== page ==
The doom and gloom part of a message about judgment tends to overshadow the more important aspect: that there’s hope. We don’t have to stay where we are. We don’t have to let our sins destroy us. There is another way: a new heart and spirit. God not only wants something better for us, he makes it possible through his Son.
As I overheard the Lord’s words to Israel in this passage, I hear his message for me. “Why should you die in your sin? I don’t want you to die! Why should you give up hope? I have given you a new heart and spirit. I don’t want you to wither away where you are. I want you to live! Have the courage to change what you can and trust that, in me, you are not alone in this.”
Today is a new day and another chance to live as the Lord calls us & empowers us to live.
I just finished reading the MOPS book from last year, Be You Bravely. It had great insights about surprising ways we can be courageous, which got me thinking about what courage might look like for me in this season. The first thing that came to mind was courage to be limited.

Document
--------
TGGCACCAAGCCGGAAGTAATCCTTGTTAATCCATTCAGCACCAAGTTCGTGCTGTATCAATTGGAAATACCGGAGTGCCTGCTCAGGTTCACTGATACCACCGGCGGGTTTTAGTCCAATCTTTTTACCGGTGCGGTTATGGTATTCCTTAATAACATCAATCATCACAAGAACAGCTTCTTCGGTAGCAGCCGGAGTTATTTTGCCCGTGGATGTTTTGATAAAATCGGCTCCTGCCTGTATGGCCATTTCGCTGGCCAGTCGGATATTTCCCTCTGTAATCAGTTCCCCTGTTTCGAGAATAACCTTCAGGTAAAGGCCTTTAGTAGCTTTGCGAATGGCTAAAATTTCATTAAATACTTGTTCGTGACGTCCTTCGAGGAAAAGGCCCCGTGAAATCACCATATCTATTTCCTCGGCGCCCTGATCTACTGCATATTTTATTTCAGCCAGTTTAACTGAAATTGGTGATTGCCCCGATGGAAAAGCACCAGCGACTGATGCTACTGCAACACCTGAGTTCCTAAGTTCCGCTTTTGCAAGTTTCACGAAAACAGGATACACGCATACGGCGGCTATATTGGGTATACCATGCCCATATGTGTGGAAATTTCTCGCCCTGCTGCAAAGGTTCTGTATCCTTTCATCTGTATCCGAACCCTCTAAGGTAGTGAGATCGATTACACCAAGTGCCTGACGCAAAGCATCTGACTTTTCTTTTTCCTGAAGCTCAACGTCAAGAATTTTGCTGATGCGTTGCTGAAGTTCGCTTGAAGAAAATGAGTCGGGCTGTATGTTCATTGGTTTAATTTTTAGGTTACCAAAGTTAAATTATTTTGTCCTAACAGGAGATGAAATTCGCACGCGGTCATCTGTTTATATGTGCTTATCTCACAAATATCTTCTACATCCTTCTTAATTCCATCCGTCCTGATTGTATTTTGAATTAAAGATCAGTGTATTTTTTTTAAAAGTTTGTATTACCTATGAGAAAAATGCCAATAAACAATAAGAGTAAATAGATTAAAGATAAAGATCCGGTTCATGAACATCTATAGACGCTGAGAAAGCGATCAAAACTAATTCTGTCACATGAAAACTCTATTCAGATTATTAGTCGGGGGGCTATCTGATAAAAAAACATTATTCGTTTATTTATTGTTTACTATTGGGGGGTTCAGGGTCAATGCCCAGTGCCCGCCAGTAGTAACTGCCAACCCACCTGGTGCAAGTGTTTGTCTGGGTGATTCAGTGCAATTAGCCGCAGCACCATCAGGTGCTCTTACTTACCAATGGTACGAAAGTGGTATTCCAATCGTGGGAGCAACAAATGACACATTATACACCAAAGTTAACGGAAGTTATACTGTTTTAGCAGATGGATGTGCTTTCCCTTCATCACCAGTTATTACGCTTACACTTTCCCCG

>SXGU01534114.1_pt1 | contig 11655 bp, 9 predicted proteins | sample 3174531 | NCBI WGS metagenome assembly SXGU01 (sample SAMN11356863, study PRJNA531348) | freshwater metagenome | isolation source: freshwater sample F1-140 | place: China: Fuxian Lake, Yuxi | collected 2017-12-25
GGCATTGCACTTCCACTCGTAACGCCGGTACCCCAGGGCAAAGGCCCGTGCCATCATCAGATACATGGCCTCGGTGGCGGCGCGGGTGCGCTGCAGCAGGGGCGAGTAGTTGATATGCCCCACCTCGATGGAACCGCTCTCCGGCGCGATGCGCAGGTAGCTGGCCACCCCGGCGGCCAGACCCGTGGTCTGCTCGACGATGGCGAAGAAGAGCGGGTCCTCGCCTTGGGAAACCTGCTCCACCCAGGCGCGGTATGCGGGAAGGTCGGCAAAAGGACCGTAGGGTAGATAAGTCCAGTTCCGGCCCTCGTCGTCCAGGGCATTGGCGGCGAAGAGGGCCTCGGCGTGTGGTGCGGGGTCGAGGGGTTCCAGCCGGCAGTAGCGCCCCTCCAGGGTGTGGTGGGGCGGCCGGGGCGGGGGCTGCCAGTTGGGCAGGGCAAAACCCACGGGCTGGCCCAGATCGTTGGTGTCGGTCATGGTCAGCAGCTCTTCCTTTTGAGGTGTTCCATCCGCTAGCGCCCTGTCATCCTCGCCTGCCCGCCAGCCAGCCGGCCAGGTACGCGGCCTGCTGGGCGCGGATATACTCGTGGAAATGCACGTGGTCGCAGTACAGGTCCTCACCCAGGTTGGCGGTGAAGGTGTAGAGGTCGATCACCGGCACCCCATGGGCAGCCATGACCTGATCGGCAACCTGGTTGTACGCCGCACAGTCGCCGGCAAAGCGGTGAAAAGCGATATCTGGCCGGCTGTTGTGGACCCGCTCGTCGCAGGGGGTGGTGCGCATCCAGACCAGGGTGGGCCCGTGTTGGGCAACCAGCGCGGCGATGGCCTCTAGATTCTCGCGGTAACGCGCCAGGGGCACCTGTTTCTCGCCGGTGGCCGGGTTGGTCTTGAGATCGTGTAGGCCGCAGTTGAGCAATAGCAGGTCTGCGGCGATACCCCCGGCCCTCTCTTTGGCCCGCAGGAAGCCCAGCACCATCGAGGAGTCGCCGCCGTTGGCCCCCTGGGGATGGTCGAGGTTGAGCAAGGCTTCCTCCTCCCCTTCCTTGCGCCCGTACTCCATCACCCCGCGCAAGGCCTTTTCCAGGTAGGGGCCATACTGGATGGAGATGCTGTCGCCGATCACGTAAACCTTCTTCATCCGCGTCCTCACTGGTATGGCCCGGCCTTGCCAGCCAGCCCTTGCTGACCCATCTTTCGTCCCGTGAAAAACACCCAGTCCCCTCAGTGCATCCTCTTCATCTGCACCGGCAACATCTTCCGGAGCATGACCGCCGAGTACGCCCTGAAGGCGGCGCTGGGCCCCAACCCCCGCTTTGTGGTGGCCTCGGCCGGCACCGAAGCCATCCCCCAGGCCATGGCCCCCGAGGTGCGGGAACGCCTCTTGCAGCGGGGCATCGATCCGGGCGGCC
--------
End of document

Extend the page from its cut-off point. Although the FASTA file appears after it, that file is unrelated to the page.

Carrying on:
As I’ve been relearning to eat, I’ve had to let go of the idea that it will look the same for me as it does for others. In fact, things look dramatically different now. I don’t just choose something off a menu when I go out to eat anymore; I have to pour through nutrition information online in advance and uncover the one or two best options so that I’m ready to order when I sit down [or choose a different restaurant]. I get to pass on the goodies everyone else is eating at the shower/party/wedding/church most of the time. I have to record each of my 6 small meals every day, so don’t be surprised if you see me whip out my phone at the table [I’m not being antisocial, I just don’t want to forget, I promise.] When it comes to food, I feel like I’m crawling when everyone around me is running freely.
In a word, I’m limited.